A reader of my post on Sand Colic wrote a comment asking for help with her pony, whom she believes has this problem. I e-mailed her with general information and she asked for more specific help, as in what dosage and how to give it.
While I am very happy to answer your individual questions about veterinary care (or anything else, for that matter), this long-distance stuff is tricky. The animal may have some entirely different disease. There may be factors of which I am unaware that make standard doses inappropriate. You are going to be much better off actually seeing your veterinarian. If you’re uncertain that their advice is appropriate, seek out a second opinion. Searching the internet is okay, but there’s a lot of baloney out there along with the good information. Again, I am more than happy to answer your questions to the best of my ability, but it’s no substitute for actually taking your friend to see his doctor.
Will Rogers once said that he thought "…the veterinarian is the best doctor there is. He can’t ask his patients what’s wrong — he’s just got to know." It is amazing to me how many people believe this to be the truth about how we work. We are psychic, operating with powers and abilities far beyond those of ordinary men (like Superman, fighting a never-ending battle for truth, justice and the American way).
In fact, after around eight years of college education, we ought to have some specialized knowledge that the lay person doesn’t have. After an additional twenty-eight years of experience, I really ought to know more about animal care than you do. It would be pretty sad if I didn’t. However, to find out what’s wrong with your pal, I’m going to have to pick your brain until we have a good history. Then I’m going to have to do a thorough physical examination. If that doesn’t reveal what’s going on, it’s on to diagnostic testing, maybe to a trial therapy.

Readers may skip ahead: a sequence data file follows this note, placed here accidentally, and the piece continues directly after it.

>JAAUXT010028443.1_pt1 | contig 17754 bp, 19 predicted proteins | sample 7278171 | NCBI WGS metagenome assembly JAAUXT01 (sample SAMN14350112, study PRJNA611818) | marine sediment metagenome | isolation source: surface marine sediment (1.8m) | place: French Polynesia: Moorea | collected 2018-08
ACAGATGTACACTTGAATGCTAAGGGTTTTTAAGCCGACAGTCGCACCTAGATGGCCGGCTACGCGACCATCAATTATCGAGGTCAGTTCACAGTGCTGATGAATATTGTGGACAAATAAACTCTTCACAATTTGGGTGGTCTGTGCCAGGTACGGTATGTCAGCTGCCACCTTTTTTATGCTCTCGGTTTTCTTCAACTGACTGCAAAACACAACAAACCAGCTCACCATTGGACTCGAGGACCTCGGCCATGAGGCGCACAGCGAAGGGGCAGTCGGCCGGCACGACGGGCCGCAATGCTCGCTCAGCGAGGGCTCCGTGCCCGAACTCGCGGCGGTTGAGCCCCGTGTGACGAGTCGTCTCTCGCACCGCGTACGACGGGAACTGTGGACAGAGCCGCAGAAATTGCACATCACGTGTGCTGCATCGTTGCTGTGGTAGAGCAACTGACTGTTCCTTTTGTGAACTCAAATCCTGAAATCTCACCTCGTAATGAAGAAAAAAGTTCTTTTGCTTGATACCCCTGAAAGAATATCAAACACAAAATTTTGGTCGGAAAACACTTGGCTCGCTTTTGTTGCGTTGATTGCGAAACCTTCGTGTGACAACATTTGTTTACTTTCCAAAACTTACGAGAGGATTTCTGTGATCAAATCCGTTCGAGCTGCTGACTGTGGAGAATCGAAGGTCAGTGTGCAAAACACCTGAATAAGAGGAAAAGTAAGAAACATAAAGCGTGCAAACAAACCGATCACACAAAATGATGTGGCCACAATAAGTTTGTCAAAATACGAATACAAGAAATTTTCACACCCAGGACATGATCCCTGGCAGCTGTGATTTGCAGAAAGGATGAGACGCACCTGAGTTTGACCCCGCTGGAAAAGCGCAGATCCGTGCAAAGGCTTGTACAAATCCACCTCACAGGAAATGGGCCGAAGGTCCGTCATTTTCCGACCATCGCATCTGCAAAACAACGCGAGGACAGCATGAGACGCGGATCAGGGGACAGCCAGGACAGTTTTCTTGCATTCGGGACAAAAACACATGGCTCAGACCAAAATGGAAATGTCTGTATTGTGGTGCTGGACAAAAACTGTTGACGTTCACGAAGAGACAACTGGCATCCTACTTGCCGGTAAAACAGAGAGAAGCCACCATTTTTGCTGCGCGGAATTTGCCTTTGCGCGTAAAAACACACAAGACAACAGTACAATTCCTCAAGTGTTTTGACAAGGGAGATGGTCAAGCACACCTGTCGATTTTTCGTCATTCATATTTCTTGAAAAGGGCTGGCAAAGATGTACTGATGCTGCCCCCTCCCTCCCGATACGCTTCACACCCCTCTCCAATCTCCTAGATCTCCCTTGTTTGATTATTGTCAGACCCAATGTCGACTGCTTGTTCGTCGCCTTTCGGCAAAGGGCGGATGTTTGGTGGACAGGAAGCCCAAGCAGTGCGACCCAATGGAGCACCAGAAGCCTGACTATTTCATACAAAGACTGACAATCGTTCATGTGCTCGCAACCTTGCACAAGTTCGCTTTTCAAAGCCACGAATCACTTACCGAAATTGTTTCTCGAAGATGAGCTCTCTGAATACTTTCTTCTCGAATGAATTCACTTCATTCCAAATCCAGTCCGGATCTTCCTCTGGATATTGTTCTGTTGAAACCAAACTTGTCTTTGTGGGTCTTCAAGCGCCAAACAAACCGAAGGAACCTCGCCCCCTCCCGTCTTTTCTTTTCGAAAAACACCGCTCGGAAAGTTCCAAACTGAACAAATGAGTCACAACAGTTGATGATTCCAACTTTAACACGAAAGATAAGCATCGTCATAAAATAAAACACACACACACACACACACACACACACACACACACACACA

While I am working in that direction, I have not yet developed my powers to the point that I can make a diagnosis by mental telepathy, nor can I effect a cure by the laying on of hands. "Put your money on the radio, yes, yes, DEMON COME OUT!" Can’t do it, even with the animal right there in front of me. Sorry.
That being the case, it should come as no surprise that it is even more difficult to accomplish these feats over the telephone or the internet. Even if you send me a digital picture and hold the phone really close to the animal, it’s much more likely that I’ll goof on a long-distance diagnosis.
When you call your veterinarian for advice and they ask you to schedule an appointment, there is a really good reason for that. Do yourself a favor and give your pet the best chance for a proper diagnosis and treatment. The internet is a wonderful thing, but it’s no doctor.